Tensor Processing Unit 2.0Tensor Processing Unit 2.0

This is actually where the Tensor Processing Units (TPU for short) comes in and this is what it was built for. TPUs implement a process called quantization, which uses an 8-bit integer to approximate a value between a preset minimum and maximum value. So it comprises of a range of values into a single one. so this is ideal in case of spacial optimization and reduces energy consumption. Complex Instruction Set Computing (or CISC for short) designed for the process of implementing high-level instructions. They run more complex tasks with these instructions. This is in the post of Reduced Instruction Set Computing (or RISC for short) designs implemented in most GPUs and CPUs. With RISC, the focus is to define simple instructions and to execute them as quickly as possible. Typical RISC processors provide instructions for simple calculations such as multiplying for adding numbers and hence are called as scalar processors, as they perform single or Scalar operation with each instruction. In contrast, TPUs have a Matrix Processor, which processes hundreds of thousands of matrix operations in a single clock cycle, and you can think of it as printing an entire document at once rather than word by word or line by line. There was actually a second generation of TPUs released in May of 2018; called as Cloud TPUs and they can both run and train neural networks. They include a custom network that allows the construction of machine learning, could include supercomputers which are called TPUpods.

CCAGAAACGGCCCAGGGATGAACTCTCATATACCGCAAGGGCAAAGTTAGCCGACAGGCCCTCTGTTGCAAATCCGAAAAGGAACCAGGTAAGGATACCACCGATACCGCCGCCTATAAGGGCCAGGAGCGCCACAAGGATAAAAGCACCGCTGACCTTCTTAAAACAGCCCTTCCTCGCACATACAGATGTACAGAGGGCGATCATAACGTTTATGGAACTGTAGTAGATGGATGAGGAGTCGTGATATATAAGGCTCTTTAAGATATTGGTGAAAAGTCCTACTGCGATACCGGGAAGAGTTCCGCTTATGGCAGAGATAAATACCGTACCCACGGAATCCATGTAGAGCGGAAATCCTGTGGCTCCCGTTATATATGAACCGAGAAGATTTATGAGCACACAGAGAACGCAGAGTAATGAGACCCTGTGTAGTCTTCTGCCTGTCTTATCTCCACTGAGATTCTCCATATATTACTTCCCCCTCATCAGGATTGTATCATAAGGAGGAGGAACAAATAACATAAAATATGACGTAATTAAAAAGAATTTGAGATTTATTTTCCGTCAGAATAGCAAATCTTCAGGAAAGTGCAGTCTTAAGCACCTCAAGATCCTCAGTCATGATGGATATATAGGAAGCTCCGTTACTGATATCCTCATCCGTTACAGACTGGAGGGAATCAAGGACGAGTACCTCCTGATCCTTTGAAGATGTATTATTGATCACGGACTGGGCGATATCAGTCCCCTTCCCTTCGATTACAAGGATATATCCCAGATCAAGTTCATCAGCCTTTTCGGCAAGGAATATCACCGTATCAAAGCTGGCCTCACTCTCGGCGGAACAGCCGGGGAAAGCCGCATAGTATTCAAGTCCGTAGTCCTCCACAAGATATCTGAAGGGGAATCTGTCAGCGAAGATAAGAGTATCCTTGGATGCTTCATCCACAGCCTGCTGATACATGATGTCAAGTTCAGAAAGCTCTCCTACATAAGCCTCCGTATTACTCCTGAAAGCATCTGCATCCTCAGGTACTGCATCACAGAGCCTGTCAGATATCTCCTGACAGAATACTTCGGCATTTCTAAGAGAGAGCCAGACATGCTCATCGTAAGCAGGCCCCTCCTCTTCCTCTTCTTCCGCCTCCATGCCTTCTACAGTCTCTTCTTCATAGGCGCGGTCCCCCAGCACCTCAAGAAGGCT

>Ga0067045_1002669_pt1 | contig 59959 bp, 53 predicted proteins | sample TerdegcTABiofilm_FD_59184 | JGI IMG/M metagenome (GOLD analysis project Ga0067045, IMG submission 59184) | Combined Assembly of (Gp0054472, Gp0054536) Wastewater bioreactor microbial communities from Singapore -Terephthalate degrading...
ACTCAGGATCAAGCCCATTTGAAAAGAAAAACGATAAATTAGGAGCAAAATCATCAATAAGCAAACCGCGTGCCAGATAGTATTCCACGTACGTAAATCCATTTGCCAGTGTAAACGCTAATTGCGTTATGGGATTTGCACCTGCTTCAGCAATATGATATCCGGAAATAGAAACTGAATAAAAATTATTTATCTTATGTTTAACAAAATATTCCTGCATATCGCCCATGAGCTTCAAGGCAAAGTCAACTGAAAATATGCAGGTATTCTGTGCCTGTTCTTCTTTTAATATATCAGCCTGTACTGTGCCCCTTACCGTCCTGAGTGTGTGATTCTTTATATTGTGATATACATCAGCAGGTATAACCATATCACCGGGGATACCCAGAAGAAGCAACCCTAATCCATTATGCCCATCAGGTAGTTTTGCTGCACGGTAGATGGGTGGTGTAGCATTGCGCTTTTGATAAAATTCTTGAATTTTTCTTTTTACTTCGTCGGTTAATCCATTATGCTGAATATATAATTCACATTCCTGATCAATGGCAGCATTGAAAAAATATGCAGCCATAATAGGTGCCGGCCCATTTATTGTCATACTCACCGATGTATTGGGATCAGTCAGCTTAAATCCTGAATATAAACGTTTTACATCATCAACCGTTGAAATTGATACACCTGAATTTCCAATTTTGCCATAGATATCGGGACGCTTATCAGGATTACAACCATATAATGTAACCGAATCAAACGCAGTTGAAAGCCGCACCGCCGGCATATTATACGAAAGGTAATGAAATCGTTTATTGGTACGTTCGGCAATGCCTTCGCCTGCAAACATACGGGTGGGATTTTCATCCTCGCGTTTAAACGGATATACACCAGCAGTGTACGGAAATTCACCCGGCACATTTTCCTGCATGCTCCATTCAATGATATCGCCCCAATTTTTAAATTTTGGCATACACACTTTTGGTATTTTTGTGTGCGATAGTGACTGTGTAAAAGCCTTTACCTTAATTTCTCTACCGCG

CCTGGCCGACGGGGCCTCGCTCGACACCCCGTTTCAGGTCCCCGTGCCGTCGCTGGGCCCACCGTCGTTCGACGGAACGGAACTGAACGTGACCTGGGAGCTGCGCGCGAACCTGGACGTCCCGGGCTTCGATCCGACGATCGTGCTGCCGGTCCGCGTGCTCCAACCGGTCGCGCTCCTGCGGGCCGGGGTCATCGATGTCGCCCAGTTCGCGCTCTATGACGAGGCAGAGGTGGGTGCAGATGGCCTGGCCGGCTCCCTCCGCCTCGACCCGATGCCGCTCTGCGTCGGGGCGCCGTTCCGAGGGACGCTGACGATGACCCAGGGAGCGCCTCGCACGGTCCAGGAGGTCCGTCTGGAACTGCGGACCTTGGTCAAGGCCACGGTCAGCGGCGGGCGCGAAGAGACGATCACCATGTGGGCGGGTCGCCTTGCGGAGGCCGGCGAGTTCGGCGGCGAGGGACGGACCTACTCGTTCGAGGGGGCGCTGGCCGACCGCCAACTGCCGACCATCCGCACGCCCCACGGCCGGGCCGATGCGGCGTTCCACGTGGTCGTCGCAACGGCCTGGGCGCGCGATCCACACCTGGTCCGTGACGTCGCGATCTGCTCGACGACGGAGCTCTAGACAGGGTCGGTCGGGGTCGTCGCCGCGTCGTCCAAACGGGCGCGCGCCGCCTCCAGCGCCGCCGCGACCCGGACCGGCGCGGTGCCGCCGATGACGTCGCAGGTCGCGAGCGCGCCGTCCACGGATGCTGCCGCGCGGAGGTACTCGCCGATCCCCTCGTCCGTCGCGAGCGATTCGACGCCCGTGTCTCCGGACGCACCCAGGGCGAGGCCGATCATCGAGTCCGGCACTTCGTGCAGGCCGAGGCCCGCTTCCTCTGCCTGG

Cloud TPU PodsCloud TPU Pods

So this is incredibly exciting, but the question occurs; Where do we go next…? And obviously, I don’t have the answers. But, I do want to draw your attention towards some emerging patterns and their associated questions. As we have seen the progression from CPUs to GPUs and to TPUs, there has been a trend towards favoring: parallelization of processes, extending of storage spaces and increase in complexity and interdependence of pieces, both form, and function. So the questions that can be arised from the above patterns include those of implementation.

How can we implement TPUs in the best possible way…? How will they change our strategies of approach towards a particular problem…?

Now we start prioritizing Brute Force Approach, not that we have unlimited speed and storage space over, we continue to seek efficiency. At what point does one of those things become more valuable than the other. And TPUs engage with Moore’s Law; which I would let you look at more later if you want;

As Time and Technology precede, we tend to pack more and more information and more and structures inside a smaller and smaller space (In my words).

So, that’s like an exponential growth curve. And the question is; What is the limit to this…? Do we even properly understand what TPUs can do…? And, I would argue that we don’t, because we don’t know what the Brain does either, and neural networks are modeled on the brain and TPUs are modeled to work with neural networks.